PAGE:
Verizon said it will be able to offer FiOS Internet at speeds up to 500 megabits per second. Its current service, as measured by Speedtest, an independent measurement site, reaches just 7.53 Mbps in the city.

Speedtest.net lists Comcast’s Xfinity service as the fastest in the Boston area, with download speeds of about 106 Mbps. RCN, a smaller provider, is ranked second at nearly 101 Mbps.

Higher speeds allow users to more reliably send large files, watch movies, and play video games online. Netflix requires at least 3 Mbps speeds for a standard-definition streaming movie but recommends speeds of at least 25 Mbps for the highest HD quality.

On its website, Verizon currently lists 114 Massachusetts communities that receive FiOS TV service. By contrast, Comcast covers much of the state and says it has about 1.9 million customers with Internet and cable TV service in Greater Boston. In a statement, Comcast said Boston “has always been a highly-competitive marketplace.”

“Comcast has invested billions in one of the most extensive fiber-based networks in the country, and we love our competitive position here,” the company said.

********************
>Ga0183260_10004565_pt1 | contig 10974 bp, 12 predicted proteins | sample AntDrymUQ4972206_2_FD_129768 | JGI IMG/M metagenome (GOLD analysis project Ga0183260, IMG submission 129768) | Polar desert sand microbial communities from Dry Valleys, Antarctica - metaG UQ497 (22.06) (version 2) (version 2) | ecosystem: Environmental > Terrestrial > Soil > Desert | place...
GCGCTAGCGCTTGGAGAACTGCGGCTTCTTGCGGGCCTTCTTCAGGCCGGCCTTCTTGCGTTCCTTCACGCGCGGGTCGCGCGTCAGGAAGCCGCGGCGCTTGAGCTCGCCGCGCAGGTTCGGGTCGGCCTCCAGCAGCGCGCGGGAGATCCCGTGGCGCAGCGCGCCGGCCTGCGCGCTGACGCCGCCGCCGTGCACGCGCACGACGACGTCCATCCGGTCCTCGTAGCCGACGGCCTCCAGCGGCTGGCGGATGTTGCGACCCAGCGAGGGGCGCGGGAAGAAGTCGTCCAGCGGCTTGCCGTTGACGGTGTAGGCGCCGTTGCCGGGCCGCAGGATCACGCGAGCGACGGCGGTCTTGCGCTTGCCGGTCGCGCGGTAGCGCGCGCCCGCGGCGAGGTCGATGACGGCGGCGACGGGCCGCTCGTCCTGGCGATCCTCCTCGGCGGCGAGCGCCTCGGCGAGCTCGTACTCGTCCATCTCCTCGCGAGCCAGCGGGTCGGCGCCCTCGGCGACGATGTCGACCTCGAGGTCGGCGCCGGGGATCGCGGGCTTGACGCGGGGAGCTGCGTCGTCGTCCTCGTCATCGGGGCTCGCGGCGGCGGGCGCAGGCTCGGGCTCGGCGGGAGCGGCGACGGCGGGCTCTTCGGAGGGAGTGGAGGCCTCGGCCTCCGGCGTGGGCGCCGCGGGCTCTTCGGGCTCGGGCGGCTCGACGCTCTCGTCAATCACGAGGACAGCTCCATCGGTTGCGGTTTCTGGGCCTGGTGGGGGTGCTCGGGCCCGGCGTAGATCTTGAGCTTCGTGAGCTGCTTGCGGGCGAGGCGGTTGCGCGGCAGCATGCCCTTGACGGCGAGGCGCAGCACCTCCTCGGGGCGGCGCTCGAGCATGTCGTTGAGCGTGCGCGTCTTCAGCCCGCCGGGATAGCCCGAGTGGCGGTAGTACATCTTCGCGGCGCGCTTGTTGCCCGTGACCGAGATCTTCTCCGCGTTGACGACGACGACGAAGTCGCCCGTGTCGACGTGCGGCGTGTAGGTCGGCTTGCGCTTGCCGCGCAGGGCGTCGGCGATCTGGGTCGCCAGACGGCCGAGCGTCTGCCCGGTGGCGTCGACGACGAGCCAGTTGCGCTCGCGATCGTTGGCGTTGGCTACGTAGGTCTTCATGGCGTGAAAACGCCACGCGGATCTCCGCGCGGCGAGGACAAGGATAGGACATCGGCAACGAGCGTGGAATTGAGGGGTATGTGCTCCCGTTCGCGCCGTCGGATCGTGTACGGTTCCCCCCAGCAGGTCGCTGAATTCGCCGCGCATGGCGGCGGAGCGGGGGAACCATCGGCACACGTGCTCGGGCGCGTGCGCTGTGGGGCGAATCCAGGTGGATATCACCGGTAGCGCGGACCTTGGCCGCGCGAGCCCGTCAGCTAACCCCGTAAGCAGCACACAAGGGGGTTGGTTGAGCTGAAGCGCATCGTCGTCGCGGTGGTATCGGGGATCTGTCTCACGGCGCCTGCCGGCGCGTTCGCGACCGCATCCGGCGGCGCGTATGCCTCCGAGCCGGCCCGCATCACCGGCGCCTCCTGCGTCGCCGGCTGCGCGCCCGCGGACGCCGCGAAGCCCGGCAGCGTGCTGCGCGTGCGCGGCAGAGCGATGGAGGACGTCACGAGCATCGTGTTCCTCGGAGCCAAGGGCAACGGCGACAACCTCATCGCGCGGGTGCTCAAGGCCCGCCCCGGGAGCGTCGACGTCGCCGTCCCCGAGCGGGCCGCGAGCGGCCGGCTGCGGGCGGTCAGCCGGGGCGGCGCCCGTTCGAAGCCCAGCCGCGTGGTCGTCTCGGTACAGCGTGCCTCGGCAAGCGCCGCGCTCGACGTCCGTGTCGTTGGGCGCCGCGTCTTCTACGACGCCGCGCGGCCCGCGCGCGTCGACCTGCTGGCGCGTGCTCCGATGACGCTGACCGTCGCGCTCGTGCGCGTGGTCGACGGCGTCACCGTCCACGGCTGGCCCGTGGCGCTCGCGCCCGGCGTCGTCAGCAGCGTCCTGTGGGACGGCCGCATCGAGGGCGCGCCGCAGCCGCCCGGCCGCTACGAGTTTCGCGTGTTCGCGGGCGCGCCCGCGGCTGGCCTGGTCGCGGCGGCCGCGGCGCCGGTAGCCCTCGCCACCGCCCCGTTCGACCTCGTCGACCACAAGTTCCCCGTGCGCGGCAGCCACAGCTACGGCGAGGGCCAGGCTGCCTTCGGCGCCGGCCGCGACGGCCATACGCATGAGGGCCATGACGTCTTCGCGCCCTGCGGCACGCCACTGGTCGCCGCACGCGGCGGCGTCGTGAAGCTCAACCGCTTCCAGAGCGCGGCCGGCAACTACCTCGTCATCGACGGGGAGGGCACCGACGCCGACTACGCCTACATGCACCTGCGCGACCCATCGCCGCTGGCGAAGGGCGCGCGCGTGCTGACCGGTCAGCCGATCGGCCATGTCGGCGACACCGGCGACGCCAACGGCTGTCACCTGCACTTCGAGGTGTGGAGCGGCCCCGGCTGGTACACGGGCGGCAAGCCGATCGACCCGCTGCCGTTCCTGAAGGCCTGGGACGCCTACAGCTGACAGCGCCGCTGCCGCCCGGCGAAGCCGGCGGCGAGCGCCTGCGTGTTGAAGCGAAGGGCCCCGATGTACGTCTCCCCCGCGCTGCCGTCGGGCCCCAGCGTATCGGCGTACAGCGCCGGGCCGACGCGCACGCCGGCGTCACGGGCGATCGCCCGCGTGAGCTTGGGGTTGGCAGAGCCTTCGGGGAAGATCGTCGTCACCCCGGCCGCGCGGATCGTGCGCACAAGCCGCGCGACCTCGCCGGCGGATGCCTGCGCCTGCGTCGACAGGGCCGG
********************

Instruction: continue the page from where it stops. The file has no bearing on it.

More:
In a report on high-speed Internet access last year, the Federal Communications Commission said 45 percent of American households have only one provider for such access.

“We have seen first-hand that competition does in fact encourage other providers to build-out or upgrade broadband services,” the commission wrote.

A good example of that dynamic is Google Fiber, the Internet giant’s push to install high-speed Internet in select US cities, said Deb Socia, executive director of Next Century Cities, an Internet advocacy group.

“Every time Google mentions a new city that they’re going to, there’s more investment by other providers. The prices go down, the speeds go up,” Socia said. “If there’s competition, you’re going to have a better opportunity for consumers.”

Verizon hasn’t yet disclosed how much it would charge for fiber Internet or TV services. Online, the company advertises a 150 Mbps Internet-only package for $75 a month, while a similar package from Comcast was listed online at about $83 per month.

Curt Woodward can be reached at curt.woodward@globe.com. Follow him on Twitter @curtwoodward. Jon Chesto can be reached atjon.chesto@globe.com. Follow him on Twitter @jonchesto.